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    Photographing contemporary architecture with a fine art impression
“Design is not always immediately perceived, nor is it meant to be fully understood. Design is not entirely definable even though the mind insists that it should be. Rather, design prefers the euphoria of epiphany and the steadfastness of growth. Revealed to consciousness through attachments and correspondences, design prefers to perpetuate an understanding between the seen and the unseen, between spirit and matter.”
- Carl Garant, ‘The Tao of design’, 1998
Commerzbank, Frankfurt Germany, by architect Sir Norman Foster
Office building, EUR district, Rome Italy
Actelion business center, Basel Switzerland, by architects Herzog & de Meuron
Vitra design museum, Basel Germany, by architect Frank Gehry
KFW westarkade, Frankfurt Germany, by architects Sauerbruch & Hutton
MyZeil shopping center, Frankfurt Germany, by architects Massimiliano & Doriana Fuksas
Vitrahaus, Basel Germany, by architects Herzog & de Meuron
Vitrahaus, Basel Germany, by architects Herzog & de Meuron
Actelion business center, Basel Switzerland, by architects Herzog & de Meuron
Novartis campus, Basel Switzerland, by architects Diener & Diener
“Fine art photography is a style or genre of photography that offers a harmonious composition of elements within a frame of reference whose content provides aesthetic, sensory, and sometimes surreal qualities that fulfill the authentic, creative, and personal vision of the photographer as artist while heightening the emotional and psychological response of the observer. It is an established but evolving discipline in photography whose essential condition is the ‘felt aesthetic’ (the feeling of being immersed in and inspired by something intellectually and imaginatively beautiful). This type of photography is often exemplified by but not limited to black and white compositions, various exposure lengths, and eclectic subjects (e.g., abstract, architecture, landscapes, nude portraits, etc.). It may also be interpreted by refined theories and concepts across disciplines (e.g., philosophy, psychology, literature, music, film, culture, semiotics, mathematics, science) and past and current trends in art, photography and technology in part or in whole. It is often defined in contrast to journalistic, documentary, and commercial photography. It adheres to quality standards in post-processing and printing as part of the creation of art.”  © John Kosmopoulos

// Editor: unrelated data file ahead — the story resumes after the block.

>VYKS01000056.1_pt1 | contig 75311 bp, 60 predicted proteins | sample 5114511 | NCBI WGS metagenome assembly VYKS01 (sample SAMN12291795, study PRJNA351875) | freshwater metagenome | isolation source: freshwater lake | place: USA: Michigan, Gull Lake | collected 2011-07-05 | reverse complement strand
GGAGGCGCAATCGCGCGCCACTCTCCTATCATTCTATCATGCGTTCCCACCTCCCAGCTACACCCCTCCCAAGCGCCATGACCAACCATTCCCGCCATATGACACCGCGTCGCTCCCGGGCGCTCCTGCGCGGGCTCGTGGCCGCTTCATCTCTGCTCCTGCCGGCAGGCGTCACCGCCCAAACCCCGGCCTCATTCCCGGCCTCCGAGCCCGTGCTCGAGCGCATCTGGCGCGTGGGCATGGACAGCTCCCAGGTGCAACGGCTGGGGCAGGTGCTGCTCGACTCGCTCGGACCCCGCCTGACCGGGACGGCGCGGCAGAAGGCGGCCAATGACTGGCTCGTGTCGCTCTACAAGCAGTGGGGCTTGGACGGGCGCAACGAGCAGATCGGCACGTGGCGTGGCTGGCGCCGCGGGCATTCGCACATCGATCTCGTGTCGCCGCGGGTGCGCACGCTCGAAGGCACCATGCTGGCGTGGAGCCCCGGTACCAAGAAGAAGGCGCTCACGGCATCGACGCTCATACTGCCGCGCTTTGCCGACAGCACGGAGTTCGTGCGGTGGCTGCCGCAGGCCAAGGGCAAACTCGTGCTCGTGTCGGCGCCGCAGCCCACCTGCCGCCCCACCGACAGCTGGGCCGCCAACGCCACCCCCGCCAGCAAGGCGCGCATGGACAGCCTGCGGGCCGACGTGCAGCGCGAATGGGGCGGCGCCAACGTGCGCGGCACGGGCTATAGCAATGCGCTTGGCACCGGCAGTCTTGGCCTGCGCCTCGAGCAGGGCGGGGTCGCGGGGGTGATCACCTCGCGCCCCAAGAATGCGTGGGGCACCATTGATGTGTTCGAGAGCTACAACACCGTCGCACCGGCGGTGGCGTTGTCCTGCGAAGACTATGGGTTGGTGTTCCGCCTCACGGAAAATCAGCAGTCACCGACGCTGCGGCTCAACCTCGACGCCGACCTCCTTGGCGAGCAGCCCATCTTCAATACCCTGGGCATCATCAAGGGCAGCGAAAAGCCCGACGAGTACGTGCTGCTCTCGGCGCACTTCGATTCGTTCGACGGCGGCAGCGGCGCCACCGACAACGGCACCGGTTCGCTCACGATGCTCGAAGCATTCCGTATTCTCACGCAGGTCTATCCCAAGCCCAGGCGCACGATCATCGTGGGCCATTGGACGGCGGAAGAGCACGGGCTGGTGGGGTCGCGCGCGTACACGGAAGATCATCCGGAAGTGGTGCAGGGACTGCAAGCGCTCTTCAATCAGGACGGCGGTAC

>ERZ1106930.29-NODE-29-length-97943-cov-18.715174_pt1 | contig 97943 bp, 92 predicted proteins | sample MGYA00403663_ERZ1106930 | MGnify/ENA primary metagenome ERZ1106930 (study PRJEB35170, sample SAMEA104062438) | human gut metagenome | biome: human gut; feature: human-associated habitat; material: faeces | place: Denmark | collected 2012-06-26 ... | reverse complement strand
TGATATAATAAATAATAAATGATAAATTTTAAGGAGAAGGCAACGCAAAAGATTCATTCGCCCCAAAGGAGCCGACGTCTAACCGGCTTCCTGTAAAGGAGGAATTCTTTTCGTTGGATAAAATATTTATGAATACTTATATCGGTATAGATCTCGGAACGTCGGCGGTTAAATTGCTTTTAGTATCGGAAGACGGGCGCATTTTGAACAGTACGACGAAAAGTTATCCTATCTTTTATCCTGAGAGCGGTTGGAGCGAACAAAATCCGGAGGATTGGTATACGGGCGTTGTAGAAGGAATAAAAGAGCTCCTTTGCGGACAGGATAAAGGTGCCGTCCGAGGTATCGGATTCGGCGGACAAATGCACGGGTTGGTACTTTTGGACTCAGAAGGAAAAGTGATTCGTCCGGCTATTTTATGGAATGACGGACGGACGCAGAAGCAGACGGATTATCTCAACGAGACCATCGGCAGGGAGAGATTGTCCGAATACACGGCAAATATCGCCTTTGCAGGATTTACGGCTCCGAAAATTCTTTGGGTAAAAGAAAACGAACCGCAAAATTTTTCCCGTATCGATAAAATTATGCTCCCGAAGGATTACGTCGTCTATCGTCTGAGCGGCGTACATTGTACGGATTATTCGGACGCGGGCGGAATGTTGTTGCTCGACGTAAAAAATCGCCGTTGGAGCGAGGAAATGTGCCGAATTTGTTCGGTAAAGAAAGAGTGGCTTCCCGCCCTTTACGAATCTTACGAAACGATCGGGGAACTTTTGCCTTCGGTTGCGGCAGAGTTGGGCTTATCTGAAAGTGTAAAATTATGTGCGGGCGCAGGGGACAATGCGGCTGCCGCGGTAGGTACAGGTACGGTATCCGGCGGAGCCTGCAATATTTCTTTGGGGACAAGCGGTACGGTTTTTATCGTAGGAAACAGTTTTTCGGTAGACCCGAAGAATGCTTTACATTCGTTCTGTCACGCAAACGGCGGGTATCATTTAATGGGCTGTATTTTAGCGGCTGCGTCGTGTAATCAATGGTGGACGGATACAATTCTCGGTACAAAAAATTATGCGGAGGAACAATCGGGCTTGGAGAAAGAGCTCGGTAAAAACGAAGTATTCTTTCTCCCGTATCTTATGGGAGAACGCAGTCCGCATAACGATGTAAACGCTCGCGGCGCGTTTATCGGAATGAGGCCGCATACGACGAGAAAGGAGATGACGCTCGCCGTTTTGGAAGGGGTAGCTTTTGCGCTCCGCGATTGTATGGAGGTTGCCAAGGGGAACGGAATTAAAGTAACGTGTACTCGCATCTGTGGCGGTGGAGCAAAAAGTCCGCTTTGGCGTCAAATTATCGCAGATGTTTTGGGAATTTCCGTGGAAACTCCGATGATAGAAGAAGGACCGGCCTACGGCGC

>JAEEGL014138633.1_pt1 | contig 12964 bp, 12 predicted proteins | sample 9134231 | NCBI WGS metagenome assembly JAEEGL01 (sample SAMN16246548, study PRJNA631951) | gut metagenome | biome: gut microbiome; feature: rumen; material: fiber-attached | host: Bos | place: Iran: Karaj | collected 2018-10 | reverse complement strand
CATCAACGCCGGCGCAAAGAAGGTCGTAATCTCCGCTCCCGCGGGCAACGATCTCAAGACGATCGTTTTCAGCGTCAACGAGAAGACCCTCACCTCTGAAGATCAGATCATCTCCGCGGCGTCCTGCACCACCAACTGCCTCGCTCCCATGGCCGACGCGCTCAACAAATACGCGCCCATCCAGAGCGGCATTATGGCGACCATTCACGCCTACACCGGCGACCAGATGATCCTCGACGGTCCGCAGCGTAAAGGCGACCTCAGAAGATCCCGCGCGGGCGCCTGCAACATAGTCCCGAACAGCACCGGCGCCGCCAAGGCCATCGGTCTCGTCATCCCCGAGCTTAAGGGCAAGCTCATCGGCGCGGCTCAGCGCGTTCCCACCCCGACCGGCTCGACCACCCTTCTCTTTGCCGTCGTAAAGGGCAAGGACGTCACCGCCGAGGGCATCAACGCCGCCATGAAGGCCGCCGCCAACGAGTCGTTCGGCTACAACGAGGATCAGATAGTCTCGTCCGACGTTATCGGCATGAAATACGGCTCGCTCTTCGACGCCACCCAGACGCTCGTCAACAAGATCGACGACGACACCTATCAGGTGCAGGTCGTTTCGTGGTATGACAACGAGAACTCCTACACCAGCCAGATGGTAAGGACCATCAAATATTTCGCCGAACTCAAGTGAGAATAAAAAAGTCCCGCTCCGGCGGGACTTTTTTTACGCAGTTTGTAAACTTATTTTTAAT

Definition taken from John Kosmopoulos interview ‘Odyssey of Vision’ to Nathan Wirth:
Institute for hospital pharmaceuticals, Basel Switzerland, by architects Herzog & de Meuron
Vitrahaus, Basel Germany, by architects Herzog & de Meuron
St. Jakob tower, Basel Germany, by architects Herzog & de Meuron
MAXXI museum, Rome Italy, by architect Zaha Zadid
360 apartment building, Patra Greece, by architects Divercity/Travasaros
Kouniniotis factory, Aigion Greece
Silo, Souda Crete
Aigis suites, Kea Greece, by architect Christos Vlachos
Aigis suites, Kea Greece, by architect Christos Vlachos
“Think of the most beautiful person you have ever seen. Think of the exact moment you looked into his or her eyes, and for a fleeting second you were paralyzed: you couldn’t take your eyes off that vision. You stared, frozen in time, caught in that beauty. Now imagine that identical beauty radiating from every single thing in the entire universe: every rock, every plant, every animal, every cloud, every person, every object, every mountain, every stream – even the garbage dumps and broken dreams – every single one of them, radiating that beauty. You are quietly frozen by the gentle beauty of everything that arises around you. You are released from grasping, released from time, released from avoidance, released altogether into the eye of Spirit, where you contemplate the unending beauty of the Art that is the entire World.
That all-pervading Beautyis not an exercise in creative imagination. It is the actual structure of the universe. That all-pervading Beauty is in truth the very nature of the Kosmos right now. It is not something you have to imagine, because it is the actual structure of perception in all domains. If you remain in the eye of Spirit, every object is an object of radiant Beauty. If the doors of perception are cleansed, the entire Kosmos is your lost and found Beloved, the Original Face of primordial Beauty, forever, and forever, and endlessly forever. And in the face of that stunning Beauty, you will completely swoon into your own death, never to be seen or heard from again, except on those tender nights when the wind genlty blows through the hills and the mountains, quietly calling your name.”  
- Ken Wilber, ‘The Eye of Spirit’, 1997
Excerpt from ‘Integral Art and Literary Theory’
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A printed book with the above images and more is now available at blurb.com
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